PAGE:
Are your drinking habits putting your life at risk?
July 14, 2014—One out of every 10 deaths of adults ages 20 to 64 is because of excessive alcohol use, according to a report from the Centers for Disease Control and Prevention (CDC).
That averages out to about 88,000 deaths every year from 2006 to 2010, the time period covered in the report.
Most of the deaths—56 percent—were due to sudden causes like motor vehicle crashes, non-alcohol poisonings, suicide, homicide and falls. The remaining 44 percent were due to chronic illnesses, such as liver disease, cirrhosis, alcohol abuse and dependence, stroke and high blood pressure.
Breast cancer was one of the top alcohol-related causes of death for women. Liver cancer was among the leading causes for men.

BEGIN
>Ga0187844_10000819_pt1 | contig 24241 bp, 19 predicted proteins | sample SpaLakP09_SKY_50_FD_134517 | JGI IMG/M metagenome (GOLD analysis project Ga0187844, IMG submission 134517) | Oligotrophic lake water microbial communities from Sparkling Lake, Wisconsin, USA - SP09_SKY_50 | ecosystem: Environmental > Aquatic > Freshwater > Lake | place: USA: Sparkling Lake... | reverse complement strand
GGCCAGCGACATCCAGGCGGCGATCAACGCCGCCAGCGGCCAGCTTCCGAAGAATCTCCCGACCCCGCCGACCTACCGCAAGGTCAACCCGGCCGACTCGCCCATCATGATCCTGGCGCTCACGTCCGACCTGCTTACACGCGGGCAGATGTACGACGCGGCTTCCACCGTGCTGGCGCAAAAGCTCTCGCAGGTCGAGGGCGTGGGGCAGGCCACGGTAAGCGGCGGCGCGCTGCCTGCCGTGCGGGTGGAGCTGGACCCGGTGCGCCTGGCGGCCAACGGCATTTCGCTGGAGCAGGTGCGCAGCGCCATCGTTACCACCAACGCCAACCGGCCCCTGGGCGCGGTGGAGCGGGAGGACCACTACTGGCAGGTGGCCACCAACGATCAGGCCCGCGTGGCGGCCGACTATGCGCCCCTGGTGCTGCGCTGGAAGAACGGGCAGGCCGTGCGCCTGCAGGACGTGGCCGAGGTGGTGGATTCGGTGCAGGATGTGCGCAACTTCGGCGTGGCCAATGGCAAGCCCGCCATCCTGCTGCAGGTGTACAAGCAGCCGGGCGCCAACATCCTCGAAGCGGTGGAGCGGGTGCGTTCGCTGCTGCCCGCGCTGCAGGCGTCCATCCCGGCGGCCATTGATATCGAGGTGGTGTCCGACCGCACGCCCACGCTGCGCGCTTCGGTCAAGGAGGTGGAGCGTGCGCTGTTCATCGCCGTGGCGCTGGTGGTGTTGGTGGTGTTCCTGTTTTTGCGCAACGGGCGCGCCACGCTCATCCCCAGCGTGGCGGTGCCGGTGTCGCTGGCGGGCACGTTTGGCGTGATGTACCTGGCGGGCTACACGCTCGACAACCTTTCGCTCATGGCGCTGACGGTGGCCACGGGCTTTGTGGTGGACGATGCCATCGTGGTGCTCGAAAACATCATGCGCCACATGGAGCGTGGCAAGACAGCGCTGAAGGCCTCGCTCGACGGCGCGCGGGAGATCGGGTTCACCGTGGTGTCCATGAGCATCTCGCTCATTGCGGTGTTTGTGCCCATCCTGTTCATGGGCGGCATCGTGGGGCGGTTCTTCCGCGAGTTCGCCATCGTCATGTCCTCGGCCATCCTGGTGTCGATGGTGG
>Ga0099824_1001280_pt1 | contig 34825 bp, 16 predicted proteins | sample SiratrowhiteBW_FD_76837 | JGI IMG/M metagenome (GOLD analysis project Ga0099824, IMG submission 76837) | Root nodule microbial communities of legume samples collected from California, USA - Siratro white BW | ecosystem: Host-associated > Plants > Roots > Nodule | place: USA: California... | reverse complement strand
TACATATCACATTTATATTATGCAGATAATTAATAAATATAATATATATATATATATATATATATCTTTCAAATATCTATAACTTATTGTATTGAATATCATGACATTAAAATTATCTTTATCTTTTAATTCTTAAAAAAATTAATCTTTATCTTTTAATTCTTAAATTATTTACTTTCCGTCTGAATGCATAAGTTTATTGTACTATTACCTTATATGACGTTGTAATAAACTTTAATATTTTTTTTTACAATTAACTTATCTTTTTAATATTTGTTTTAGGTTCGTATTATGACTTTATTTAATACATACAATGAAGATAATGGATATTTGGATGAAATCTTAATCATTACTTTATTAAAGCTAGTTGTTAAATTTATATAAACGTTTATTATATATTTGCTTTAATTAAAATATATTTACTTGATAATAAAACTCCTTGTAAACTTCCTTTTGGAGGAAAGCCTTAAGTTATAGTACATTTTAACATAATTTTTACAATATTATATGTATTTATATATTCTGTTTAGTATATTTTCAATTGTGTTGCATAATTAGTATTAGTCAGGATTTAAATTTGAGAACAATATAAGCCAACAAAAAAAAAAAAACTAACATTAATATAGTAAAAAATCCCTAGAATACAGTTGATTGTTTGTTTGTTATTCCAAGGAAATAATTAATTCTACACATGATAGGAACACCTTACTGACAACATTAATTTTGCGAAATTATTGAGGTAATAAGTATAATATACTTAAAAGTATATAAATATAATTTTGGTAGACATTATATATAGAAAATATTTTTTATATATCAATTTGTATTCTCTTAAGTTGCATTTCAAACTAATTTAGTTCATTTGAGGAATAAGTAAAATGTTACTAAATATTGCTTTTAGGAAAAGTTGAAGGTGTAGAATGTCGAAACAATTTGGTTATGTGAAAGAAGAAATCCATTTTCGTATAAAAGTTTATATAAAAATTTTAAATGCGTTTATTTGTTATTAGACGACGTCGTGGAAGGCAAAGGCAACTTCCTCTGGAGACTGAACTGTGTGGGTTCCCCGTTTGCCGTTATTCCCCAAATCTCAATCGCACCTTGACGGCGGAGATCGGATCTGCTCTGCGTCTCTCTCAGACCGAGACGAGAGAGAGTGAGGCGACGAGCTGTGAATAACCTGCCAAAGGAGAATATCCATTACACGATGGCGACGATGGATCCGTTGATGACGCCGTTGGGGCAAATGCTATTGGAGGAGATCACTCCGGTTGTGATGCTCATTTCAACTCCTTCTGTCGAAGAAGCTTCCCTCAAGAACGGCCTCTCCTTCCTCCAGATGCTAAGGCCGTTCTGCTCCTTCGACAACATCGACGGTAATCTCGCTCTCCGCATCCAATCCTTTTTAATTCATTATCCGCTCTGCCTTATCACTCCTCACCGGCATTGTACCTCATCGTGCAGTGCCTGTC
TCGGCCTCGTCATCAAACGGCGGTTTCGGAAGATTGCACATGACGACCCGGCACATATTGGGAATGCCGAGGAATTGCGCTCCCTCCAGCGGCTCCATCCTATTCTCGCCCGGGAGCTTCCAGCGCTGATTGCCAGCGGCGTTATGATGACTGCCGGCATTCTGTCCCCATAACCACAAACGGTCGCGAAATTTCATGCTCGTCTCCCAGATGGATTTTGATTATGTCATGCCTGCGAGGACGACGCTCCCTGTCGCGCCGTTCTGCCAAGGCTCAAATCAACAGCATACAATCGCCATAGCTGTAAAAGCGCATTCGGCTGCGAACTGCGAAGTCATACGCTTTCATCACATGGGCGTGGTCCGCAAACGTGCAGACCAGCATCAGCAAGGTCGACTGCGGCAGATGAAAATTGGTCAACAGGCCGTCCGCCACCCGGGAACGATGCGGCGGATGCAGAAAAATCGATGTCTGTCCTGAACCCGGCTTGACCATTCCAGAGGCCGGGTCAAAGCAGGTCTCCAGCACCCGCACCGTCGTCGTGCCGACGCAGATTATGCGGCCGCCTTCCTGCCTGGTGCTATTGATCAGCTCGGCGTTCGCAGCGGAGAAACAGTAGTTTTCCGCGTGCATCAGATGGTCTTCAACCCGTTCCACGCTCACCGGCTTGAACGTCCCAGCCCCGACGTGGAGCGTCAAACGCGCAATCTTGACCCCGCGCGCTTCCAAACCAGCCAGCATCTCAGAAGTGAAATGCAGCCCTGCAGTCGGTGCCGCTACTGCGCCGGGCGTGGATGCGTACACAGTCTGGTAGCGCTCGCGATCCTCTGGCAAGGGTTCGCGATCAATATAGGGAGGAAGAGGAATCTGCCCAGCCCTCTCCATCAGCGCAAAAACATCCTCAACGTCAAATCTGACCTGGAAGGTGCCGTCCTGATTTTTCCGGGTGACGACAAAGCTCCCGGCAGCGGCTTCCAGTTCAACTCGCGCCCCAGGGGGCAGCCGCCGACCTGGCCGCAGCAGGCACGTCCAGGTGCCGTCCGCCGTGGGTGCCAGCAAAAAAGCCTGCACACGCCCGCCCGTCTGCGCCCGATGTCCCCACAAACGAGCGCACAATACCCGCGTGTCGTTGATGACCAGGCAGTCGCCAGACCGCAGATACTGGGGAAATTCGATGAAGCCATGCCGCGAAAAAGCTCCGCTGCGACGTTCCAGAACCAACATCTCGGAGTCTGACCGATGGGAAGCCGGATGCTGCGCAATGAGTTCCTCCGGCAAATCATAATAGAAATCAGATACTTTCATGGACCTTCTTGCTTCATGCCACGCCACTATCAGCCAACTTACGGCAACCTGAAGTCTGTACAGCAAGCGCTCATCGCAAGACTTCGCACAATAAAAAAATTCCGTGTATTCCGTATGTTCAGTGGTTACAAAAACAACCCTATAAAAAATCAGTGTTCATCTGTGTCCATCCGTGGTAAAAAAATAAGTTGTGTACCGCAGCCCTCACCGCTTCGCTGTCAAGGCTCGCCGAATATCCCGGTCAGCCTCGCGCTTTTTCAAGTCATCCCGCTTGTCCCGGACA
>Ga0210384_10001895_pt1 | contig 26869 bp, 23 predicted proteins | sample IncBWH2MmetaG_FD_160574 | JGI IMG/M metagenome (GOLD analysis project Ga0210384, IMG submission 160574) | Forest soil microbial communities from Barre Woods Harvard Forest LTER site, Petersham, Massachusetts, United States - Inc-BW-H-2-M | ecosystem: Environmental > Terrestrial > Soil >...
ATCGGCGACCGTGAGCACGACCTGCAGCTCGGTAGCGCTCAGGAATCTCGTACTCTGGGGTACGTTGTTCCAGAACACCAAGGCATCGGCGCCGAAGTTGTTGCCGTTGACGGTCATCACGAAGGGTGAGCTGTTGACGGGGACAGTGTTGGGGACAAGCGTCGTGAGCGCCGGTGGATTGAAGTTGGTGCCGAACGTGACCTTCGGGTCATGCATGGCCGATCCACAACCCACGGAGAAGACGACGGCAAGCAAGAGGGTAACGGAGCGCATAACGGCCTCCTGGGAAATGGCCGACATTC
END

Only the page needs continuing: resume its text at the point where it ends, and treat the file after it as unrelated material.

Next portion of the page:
Excessive drinking is No. 4 on the list of the top five preventable causes of death in the United States, according to the report. Excessive drinking includes both heavy drinking and binge drinking—or drinking a lot of alcohol in one sitting. People who binge drink usually become inebriated quickly, which makes binge drinking especially dangerous to health.
More than 90 percent of people who drink too much engage in binge drinking, according to the report.
How does CDC define excessive drinking or binge drinking? Check out the infographic below to find out.
View the infographic